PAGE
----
Former Monster Energy Yamaha rider and now Factory Kawasaki rider Gautier Paulin had his problems also. The Frenchman, who has been extremely impressive all year long, struggled in the first moto, as he started eighth and really didn’t make a lot of progress early in the race. By the time he had made his way into the top five, the riders in front of him had disappeared. He inherited fourth when Pourcel pulled out to salvage some solid points, but with Cairoli taking the win he needed a very good performance in moto two. As it turned out, he didn’t even make it to the line, as a problem with his Kawasaki on the sighting lap, meant he couldn’t make the start. The problems dropped him to third in the title chase, only a handful points ahead of both Pourcel and De Dycker.

Speaking of De Dycker  he was again very impressive (and I seem to be writing that on a regular basis). The Belgian was a threat for the victory at one point in both moto’s, and once he gets on the ‘new’ KTM 450 I wouldn’t be surprised to see him on the box. It’s amazing the improvement De Dycker has made since last year, and it really is a testament to just how good the infrastructure and bike is that KTM provides to their riders.

2012 just hasn’t gone very well for the Honda World Motocross team. With Bobryshev struggling with niggling injuries since round one, he looked as though he was finally getting nearer to being one-hundred percent before illness forced him out of the Mexican GP. The riders are some of the toughest people in this world, so for him to pull out because of illness, you know it must have been serious. Whether or not he will be fully recovered and on the line in Brazil remains to be seen. But he, just like Frossard, really will be ‘The X-Factor’ when he is fully recovered. With nothing on the line but pride, both riders will be going for the win every time out and potentially taking points away from the other title contenders.

At last, the second Factory Suzuki rider Tanel Leok showed a glimpse of his true potential with fifth overall after finishing sixth in both moto’s. The Estonian can be one of the fastest riders in the world when he is feeling comfortable and after a pretty troubled start to the year, he seems to finally be on the up. Something I’m sure both he and the team are more than happy about.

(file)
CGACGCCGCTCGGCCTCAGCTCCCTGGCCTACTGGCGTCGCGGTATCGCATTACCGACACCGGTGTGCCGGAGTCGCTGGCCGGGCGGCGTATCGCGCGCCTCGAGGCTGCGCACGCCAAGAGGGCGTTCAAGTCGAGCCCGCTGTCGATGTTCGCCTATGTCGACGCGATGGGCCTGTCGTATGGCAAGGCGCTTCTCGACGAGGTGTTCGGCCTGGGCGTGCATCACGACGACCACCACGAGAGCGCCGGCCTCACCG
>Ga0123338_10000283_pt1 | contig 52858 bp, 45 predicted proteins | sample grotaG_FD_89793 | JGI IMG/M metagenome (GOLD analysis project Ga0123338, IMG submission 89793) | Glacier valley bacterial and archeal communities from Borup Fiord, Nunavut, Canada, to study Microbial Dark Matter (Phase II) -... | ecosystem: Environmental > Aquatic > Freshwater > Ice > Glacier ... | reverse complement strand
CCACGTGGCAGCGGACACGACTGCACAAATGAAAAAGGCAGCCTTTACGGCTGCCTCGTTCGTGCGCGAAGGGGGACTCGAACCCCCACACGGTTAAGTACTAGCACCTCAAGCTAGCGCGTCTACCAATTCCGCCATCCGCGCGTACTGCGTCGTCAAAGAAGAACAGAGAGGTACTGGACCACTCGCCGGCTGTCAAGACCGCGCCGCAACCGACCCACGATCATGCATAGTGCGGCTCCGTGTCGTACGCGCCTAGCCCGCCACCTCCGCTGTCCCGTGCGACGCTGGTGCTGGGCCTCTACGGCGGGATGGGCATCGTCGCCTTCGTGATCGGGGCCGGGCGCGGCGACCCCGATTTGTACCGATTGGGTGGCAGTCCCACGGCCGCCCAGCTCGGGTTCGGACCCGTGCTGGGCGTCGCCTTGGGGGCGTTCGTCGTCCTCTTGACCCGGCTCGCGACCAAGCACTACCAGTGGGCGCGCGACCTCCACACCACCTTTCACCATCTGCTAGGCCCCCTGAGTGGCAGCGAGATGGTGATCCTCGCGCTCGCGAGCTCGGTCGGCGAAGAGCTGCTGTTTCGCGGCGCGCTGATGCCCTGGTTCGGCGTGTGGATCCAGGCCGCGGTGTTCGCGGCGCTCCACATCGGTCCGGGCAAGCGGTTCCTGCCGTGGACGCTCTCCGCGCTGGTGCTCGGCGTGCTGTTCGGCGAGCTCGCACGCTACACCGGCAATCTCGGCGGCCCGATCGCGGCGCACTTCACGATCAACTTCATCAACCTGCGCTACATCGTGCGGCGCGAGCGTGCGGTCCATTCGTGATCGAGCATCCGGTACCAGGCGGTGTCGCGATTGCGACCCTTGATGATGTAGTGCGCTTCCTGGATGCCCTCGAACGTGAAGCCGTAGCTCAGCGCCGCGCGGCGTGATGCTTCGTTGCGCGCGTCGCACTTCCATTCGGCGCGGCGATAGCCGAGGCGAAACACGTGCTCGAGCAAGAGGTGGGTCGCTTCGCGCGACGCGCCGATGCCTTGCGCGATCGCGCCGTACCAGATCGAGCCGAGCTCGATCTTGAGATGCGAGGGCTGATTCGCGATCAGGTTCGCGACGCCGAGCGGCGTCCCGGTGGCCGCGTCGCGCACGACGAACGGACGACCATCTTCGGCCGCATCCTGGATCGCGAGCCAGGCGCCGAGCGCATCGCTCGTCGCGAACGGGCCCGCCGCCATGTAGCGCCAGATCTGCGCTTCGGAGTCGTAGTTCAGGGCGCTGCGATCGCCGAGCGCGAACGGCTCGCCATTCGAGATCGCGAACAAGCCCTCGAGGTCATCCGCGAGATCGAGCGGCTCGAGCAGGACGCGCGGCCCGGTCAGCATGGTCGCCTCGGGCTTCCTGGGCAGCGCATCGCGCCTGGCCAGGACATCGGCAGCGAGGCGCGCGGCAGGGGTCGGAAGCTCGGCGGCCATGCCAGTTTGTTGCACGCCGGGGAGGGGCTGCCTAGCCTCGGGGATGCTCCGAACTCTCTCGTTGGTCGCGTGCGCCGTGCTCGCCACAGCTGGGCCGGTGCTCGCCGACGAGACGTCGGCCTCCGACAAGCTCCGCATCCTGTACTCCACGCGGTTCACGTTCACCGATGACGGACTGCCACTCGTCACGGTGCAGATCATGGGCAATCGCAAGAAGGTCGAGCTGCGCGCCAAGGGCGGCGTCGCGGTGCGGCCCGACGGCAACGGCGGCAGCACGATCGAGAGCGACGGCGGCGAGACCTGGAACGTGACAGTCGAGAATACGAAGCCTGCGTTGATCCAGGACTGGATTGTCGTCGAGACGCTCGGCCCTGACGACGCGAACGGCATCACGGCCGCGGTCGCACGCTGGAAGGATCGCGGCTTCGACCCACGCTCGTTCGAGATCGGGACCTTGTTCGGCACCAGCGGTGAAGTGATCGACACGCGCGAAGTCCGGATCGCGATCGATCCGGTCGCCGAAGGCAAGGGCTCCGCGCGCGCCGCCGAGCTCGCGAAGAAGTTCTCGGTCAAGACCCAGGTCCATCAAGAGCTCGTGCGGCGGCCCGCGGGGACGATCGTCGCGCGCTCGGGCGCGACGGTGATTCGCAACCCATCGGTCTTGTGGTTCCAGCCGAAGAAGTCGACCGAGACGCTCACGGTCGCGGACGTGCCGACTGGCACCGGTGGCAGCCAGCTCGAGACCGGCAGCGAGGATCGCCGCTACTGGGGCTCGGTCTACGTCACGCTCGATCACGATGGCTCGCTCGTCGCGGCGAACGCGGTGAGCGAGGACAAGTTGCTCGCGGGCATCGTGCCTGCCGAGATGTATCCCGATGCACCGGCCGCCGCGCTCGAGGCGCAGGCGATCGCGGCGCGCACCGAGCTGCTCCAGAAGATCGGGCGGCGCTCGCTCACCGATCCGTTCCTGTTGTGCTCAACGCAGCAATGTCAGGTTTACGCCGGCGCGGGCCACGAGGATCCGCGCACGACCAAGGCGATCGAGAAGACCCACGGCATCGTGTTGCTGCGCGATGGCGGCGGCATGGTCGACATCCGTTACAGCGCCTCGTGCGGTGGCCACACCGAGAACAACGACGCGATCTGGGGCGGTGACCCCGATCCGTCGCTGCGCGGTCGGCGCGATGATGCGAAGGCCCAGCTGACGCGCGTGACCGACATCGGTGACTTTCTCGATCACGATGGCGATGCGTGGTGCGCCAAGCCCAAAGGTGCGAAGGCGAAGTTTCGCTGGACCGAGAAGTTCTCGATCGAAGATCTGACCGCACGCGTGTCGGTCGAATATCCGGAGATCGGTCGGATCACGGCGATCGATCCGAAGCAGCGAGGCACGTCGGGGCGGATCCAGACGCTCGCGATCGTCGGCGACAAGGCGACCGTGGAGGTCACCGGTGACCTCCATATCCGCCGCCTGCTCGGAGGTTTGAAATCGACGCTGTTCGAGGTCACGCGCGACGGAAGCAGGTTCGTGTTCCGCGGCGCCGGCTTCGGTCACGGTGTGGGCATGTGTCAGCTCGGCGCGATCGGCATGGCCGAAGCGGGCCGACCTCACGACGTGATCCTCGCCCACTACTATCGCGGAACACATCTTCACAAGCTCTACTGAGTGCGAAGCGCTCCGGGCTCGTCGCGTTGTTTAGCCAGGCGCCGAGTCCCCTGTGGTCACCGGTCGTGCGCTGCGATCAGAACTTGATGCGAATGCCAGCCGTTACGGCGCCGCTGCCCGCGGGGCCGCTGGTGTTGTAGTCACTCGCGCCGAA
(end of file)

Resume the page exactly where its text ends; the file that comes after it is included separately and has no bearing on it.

Jonathan Barragan put in his strongest showing of the year for eighth overall, but it’s still not what I expect from him. Just a handful of years ago, Jonathan looked like he would be the next big thing. With the support of a Factory team, and undeniable speed he was challenging for victories on a consistent basis. But ever since he moved over to the Factory Kawasaki team, he just hasn’t been the same. Having been on a downward spiral for most of the last two years, and posting results not even close to where many – including myself – expect him to be, eighth is a good result (considering he hadn’t been inside the top ten prior to the Mexican GP). On the LS Honda which De Dycker ditched just a week before the season, Barragan will hopefully carry this momentum forward and recapture some previous speed. If he can, he will be battling for the win.

All Brit’s who started in the MX2 class ended up in the top ten, as Jake Nicholls and Max Anstie finished seventh and eighth respectively. Although it’s not quite where both riders really expect to be after showing some good speed in recent weeks, it wasn’t a bad result. Jake is surely still struggling slightly with the hand problems aggravated in Fermo, and Anstie was moving forward in both moto’s. Anstie also set some of his fastest laps at the very end of the second moto, so his fitness is clearly on point.

The GP series will now move forward to the track of ‘Beto Carrero’ for the Brazilian GP this weekend to wrap up the South American tour for 2012. With the series leaders in both MX1 and MX2 edging away, it’s time for the rest to start clawing back some points before it’s too late.

Lewis Phillips

Pictures courtesy of Youthstream

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  1. Monda

    May 14, 2012 at 5:30 pm

    Its sorted, booked the family holiday there next year and the wife said its ok for me to enter.Had suzuki Mexico on the phone and they will rent me a bike.

    Q1. How far is the track from the beach ? cos the wife and kids want to catch race 2.

    Q2. How far back do the trophies go ?

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Pro Motocross

The MX Vice SMX Review Show Episode #22 – Lars Lindstrom

HRC Boss talks about their amazing 2023 season



In 2023, MX Vice is running a regular SMX Review show, where we talk all things AMA, frequently with a star guest or pundit. This time Ben & Brad are joined by Honda HRC USA Team Manager Lars Lindstrom, talking about the red team’s amazing 2023 season, his time as Chad Reed’s mechanic, and his riders’ plans for the Motocross of Nations!

Images: HRC Honda

Lars (crouching with his arm on the front fender) has enjoyed a great year with his team in 2023

Massive thanks to Lars for joining us and we wish you and your team all the best for the rest of the year!

This podcast was recorded prior to the Washougal National, so apologies for the delay and for the few sound issues.  None of these were caused by Lars or his systems. Enjoy the podcast!

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Live Results – AMA Pro Motocross Round 6 – Southwick

Practice Times & Race Results from The Wick